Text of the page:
In fact everywhere I went in town, the small shops on Main Street, the church where Jimmy Carter still teaches Sunday School every Sunday, to the family farm where Carter grew up and is also maintained by the National Park Service, there were nice people who were friends of the family. 

I checked out the shops on Main Street, which were full of Carter memorabilia and cool Plains, Georgia gear. I also visited the former train station in the middle of downtown that served as Carter campaign headquarters during his 1976 Presidential Campaign. The highlight was I think, the Carter family farm, where Carter was raised until adulthood, The home and farm are maintained just as it was during his youth and is a beautiful, quiet place.


I drove by Carter’s current home, which is beautiful tree-lined compound that is not open to the public obviously, but is readily visible from the road. There are also minor Carter era landmarks to see such as Jimmy’s brother Billy’s Service Station and the home where Roslyn Carter grew up.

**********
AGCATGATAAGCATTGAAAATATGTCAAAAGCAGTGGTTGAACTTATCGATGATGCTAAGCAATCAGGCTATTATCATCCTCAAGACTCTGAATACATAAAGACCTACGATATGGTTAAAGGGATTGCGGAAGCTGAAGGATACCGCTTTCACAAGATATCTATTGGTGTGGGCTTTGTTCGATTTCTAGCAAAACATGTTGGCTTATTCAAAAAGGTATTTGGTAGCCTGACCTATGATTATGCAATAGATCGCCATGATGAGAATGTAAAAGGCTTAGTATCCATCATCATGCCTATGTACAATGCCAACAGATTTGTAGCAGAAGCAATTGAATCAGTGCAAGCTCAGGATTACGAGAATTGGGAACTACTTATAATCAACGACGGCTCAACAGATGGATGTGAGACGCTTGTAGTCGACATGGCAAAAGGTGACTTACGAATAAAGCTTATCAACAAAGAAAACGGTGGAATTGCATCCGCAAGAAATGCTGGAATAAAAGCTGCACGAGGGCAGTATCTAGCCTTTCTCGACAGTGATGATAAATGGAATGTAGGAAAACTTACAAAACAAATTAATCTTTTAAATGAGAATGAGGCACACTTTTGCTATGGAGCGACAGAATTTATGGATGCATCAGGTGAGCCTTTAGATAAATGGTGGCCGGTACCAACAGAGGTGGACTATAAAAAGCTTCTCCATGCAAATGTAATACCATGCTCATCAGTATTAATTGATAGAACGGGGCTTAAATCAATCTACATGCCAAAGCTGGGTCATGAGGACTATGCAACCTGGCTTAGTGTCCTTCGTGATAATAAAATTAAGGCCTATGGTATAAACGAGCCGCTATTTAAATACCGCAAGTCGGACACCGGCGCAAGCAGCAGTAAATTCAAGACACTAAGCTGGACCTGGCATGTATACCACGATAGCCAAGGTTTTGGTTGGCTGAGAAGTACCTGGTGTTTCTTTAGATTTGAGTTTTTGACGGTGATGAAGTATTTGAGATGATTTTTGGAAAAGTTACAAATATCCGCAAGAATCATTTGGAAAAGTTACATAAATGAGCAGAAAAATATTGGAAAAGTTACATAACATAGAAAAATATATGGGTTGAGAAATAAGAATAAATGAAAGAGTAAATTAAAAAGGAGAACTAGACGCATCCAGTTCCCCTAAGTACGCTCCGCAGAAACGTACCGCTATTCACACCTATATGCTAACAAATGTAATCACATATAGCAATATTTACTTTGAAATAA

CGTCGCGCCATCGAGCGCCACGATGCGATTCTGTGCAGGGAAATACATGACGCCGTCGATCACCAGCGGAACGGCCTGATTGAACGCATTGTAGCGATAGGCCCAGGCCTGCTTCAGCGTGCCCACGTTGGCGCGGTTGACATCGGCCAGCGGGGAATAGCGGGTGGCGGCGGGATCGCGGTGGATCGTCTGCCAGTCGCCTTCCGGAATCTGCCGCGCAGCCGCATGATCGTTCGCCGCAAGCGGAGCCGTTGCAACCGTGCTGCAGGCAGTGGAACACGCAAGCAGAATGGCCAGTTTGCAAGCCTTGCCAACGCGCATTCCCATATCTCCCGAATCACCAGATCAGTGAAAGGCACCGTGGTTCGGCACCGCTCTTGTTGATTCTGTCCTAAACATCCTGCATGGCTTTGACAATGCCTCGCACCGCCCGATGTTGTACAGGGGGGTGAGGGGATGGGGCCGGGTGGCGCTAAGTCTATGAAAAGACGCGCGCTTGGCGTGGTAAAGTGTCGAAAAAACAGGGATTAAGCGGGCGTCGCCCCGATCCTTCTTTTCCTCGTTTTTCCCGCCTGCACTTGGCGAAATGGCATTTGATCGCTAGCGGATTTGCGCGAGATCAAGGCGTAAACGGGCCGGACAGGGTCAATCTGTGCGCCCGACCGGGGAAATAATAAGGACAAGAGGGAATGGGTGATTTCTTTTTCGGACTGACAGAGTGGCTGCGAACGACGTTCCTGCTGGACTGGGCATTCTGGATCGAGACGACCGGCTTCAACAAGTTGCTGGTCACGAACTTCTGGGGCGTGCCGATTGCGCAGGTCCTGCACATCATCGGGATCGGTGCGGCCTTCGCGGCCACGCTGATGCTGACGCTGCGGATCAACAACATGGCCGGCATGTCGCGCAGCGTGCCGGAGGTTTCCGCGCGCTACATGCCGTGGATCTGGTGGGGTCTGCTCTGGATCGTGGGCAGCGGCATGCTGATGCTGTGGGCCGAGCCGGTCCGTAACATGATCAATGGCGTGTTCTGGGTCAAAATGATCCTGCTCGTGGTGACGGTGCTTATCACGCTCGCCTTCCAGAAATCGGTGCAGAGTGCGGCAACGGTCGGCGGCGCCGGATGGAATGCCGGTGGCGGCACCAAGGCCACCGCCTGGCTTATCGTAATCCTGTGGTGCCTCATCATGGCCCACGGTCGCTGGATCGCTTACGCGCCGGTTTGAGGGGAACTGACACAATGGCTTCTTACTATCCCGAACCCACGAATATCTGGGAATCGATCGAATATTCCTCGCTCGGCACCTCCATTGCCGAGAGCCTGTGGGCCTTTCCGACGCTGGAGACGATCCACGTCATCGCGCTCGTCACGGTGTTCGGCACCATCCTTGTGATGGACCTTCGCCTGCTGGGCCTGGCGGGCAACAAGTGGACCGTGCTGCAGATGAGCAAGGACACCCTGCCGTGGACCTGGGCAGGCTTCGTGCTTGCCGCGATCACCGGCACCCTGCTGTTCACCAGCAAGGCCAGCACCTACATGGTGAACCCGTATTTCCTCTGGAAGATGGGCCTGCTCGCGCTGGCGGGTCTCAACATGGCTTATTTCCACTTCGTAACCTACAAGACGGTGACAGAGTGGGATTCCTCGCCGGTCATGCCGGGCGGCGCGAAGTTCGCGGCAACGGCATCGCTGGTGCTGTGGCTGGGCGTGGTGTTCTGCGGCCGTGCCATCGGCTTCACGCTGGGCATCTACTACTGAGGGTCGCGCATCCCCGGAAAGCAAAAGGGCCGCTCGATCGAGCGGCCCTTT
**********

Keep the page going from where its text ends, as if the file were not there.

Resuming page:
Thursday, May 16, 2019

The Sky Rearranges

May 8, 2019


Russell Cave 

The Sky Rearranges

This has been a pretty busy week for us as there always seems to be a lot happening in Key West and I have been preparing for my annual journey to Indianapolis to attend the Indy 500. This year will mark my 48th consecutive year attending the race and for the first time in ages, I opted to drive up to Indiana – it what is mostly a cost saving choice, though it is also nice to be able to take some time and stop along the way to check out stuff. Since this is Kathy’s year off of attending, she will be staying back in Key West, attending the Key West Songwriter’s Festival and basically enjoying some peace and quiet around the house.

Prior to departing there were a few more Key West events to attend, including the opening of this month’s exhibition at the Studios of Key West featuring the art of our friends Michel Delgado and Alaina Plowdrey among others. I have known Michel almost since I moved to Key West almost 30 years ago and it has been an amazing journey watching him develop from selling t-shirts and artwork on Mallory Square to becoming a world class artist who exhibits his work around the world.


One of the nicest, most humble and talented artists around, Michel has earned every bit of his success and it is fantastic to see his amazing work back at the Studios. Speaking of amazing work, our friend Alaina produced her own body of fantastic work all focused on the subject of the US Navy base where she happens to work.